c. But all that is besides the point anyways since Jesus wouldn’t have been speaking in Greek anyways, but Aramic, and in Aramaic, the words are the same. So what Jesus very likely actually said was “You are Kepha and on this kepha I will build my church” — same word.
d. It doesn’t make sense that Jesus would bless Peter, call him insignificant, and then hand him the keys to the kingdom. “You are blessed. You’re an insignificant little stone. Here’s the keys to the kingdom.”
Other Protestants will say the rock Jesus was talking about what the truth Peter just spoke “You are the Messiah, the Son of the living God,” but grammatically, the “this rock” should refer back to the nearest noun (Peter).
For these reasons and others, the Catholic Church believes that the rock Jesus would build his church on was Peter. Or in other words, Peter was the first leader of the church, or pope.
What Did it Mean to Be Pope?
As the first leader of the church, Peter had an amazing amount of power and responsibility. Verse 19 says “whatever you bind on earth will be bound in heaven, and whatever you loose on earth will be loosed in heaven.” In other words, whatever Peter said goes. Woah. But… there are a few catches, as we’ll see in a minute.
Why Does the Church Believe the Pope is Infallible?
Papal infallibility is based on the following verses:
“The one who listens to you listens to Me, and the one who rejects you rejects Me; and he who rejects Me rejects the One who sent Me.” –Luke 10:16
“I will give you the keys of the kingdom of heaven; whatever you bind on earth will be bound in heaven, and whatever you loose on earth will be loosed in heaven.” –Matthew 16:19
“But when he, the Spirit of truth, comes, he will guide you into all the truth. He will not speak on his own; he will speak only what he hears, and he will tell you what is yet to come.” –John 16:13
“if I am delayed, you will know how people ought to conduct themselves in God’s household, which is the church of the living God, the pillar and foundation of the truth.” –1 Tim. 3:15
In other words, Jesus gave Peter (and the apostles, really), the authority that whatever they said would be.
It’s like if I were to hire a babysitter for my children. I’m still their mother and what I say goes. I can make new rules just by speaking them into existence and my children are obligated to obey. But if I were to hire a babysitter for my children, I would give her authority as well. She isn’t me, but she would have the power to act in the place of me while I was gone. If she said “It’s bedtime” or “You must get in your pajamas before I read stories” — those things become binding by her speaking them because I gave her that authority. And Jesus gave this same authority to the apostles–to act in place of him while he is gone.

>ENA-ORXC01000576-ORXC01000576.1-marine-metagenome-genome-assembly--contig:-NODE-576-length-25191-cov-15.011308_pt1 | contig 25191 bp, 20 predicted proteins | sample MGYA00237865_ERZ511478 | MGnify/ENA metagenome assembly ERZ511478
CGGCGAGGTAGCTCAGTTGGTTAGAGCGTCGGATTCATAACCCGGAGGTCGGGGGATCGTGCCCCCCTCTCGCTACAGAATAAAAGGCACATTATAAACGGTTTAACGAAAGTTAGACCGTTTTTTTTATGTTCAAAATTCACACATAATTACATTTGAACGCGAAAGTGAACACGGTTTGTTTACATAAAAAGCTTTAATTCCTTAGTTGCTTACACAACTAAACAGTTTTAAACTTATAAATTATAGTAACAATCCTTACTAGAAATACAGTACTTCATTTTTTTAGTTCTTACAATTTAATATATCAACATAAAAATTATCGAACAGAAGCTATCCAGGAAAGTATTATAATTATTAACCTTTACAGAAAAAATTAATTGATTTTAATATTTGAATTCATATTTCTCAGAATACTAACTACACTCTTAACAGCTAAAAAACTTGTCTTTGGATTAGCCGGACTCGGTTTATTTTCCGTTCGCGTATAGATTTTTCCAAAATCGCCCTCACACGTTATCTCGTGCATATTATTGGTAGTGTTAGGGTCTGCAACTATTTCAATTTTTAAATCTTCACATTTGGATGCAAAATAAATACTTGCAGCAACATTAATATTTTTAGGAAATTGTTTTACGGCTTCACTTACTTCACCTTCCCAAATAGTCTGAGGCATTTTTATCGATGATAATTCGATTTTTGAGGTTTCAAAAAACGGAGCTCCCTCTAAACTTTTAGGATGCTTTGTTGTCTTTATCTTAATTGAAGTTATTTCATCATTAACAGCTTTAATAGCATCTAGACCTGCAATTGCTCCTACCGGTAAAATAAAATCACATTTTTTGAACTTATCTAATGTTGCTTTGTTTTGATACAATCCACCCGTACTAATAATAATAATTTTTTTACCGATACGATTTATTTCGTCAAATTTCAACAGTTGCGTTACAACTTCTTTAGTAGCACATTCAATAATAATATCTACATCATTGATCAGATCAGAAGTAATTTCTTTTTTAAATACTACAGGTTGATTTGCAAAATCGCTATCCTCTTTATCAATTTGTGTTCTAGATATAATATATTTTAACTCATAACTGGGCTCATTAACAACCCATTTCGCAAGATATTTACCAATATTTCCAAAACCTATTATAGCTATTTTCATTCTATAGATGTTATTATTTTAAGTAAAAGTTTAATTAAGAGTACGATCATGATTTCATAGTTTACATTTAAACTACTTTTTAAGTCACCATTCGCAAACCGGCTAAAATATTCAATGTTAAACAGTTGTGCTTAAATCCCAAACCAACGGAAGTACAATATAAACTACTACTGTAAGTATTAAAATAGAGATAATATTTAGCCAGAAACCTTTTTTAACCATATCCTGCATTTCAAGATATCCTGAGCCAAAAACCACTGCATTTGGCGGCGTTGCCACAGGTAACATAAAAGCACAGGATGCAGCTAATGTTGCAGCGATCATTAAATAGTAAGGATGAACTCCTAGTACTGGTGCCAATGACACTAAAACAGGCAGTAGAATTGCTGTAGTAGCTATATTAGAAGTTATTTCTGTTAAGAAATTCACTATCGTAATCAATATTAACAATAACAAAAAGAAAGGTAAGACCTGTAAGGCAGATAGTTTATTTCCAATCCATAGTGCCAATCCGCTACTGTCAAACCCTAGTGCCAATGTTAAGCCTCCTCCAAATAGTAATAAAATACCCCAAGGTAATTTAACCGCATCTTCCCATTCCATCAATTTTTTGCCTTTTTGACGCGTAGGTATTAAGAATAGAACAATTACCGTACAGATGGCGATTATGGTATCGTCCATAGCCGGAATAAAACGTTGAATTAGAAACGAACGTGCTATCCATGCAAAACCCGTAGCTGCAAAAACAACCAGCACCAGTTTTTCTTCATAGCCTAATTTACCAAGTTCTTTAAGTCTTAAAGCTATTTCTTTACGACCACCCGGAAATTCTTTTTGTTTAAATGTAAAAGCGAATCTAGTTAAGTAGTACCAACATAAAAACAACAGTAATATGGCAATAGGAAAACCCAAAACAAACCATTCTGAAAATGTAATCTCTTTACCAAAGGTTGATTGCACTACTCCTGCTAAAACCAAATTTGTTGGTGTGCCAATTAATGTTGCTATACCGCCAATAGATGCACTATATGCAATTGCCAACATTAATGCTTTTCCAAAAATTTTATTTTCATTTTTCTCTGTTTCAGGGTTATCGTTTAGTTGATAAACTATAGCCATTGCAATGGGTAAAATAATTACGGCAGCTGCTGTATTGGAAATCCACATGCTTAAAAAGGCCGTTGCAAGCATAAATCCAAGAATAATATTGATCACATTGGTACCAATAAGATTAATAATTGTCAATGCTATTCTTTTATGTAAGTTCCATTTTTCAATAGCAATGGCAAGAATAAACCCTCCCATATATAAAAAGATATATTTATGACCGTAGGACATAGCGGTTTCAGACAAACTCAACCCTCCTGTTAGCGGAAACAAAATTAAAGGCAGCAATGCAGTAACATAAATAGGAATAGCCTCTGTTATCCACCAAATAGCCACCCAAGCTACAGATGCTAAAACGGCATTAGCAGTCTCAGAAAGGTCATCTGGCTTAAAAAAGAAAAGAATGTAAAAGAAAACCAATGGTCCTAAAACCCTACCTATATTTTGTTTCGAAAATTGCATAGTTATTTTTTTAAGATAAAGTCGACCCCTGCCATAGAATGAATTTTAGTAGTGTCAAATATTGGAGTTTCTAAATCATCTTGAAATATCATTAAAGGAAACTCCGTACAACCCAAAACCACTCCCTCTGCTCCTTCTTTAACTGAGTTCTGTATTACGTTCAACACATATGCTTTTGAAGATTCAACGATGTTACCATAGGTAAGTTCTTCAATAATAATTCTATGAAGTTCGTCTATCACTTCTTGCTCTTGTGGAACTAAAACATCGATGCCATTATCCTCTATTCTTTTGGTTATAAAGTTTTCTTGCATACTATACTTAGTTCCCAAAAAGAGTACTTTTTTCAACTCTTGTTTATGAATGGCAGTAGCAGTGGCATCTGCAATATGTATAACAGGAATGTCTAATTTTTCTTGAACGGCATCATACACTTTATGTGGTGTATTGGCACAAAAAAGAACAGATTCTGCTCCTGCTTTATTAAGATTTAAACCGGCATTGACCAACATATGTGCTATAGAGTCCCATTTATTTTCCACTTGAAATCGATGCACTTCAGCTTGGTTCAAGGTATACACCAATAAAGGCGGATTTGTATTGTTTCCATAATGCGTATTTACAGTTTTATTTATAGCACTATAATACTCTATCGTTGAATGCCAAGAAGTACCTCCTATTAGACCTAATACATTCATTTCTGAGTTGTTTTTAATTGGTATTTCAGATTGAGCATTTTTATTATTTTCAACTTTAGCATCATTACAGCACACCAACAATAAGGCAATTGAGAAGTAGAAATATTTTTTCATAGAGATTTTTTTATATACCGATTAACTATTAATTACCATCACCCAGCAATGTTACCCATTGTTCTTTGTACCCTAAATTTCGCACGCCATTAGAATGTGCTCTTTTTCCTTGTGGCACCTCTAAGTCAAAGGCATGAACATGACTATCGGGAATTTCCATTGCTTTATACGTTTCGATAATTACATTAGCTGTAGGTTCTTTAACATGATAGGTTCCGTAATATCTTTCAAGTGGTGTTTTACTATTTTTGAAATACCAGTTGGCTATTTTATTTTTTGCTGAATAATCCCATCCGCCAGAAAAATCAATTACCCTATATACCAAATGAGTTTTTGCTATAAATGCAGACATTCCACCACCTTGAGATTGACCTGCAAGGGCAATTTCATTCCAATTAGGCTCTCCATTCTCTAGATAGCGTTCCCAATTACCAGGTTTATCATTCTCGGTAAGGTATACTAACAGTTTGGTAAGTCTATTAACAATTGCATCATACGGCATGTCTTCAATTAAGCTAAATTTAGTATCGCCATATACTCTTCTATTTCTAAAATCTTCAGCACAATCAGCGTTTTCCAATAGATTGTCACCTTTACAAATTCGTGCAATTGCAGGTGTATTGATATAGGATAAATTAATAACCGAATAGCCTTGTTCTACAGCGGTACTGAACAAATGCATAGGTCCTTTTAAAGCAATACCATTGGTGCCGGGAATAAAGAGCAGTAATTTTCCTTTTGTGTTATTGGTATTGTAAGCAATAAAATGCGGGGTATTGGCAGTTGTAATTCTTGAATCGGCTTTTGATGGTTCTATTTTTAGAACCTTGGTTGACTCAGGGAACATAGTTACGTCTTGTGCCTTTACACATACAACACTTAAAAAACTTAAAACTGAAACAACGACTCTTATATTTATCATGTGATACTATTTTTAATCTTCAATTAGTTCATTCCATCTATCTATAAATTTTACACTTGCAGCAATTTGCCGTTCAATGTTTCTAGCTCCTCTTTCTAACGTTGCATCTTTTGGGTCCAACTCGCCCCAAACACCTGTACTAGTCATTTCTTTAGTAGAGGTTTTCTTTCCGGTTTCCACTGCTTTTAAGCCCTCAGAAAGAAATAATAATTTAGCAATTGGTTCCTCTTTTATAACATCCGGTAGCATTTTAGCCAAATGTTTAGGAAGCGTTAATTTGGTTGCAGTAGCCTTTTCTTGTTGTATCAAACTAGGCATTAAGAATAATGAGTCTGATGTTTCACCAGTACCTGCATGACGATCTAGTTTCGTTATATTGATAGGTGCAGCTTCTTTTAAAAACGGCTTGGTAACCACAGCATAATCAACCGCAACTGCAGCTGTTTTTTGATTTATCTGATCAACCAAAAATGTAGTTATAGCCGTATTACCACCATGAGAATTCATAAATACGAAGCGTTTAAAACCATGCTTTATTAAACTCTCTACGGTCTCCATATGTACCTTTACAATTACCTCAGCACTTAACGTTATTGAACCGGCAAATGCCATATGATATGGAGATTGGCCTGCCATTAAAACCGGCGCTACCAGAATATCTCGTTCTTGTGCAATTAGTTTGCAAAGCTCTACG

What Does “Infallible” Mean?
Catholics believe that the pope is infallible. But the word “infallible” may not mean what you think it does. So for clarification…
1. Catholics do NOT worship the pope. He is the leader or the head of the organization, not God or divine or supreme or anything like that.
2. “Infallible” does NOT mean “sinless.” The pope is human and sins just like the rest of us.
3. The pope doesn’t have any sort of “magic powers.” He doesn’t just automatically know the right thing to do. Instead, he has to study the Scriptures, church history and previous council decisions, and rely on the Holy Spirit to hep him make the right decision.
4. Papal infallibility ONLY applies to official doctrinal declarations. That’s an incredibly important distinction that shouldn’t be overlooked. The Church doesn’t teach that the pope will never mess up, ONLY that he will never make an official doctrinal declaration in error.
5. There are restrictions.
- The pope must be making a formal declaration as the pope. He can’t just accidentally say something and it doesn’t even count if he’s teaching or writing about something in a church or in a book. It has to be official and on purpose.
- He must be speaking about faith and morals. (He can’t declare pineapple pizza the best kind).
- The decision has to be in line with Scripture and Tradition. (He can’t suddenly declare that Jesus was married.)
- The decision has to be in line with what previous church councils have decided. (He can’t declare a new canon.)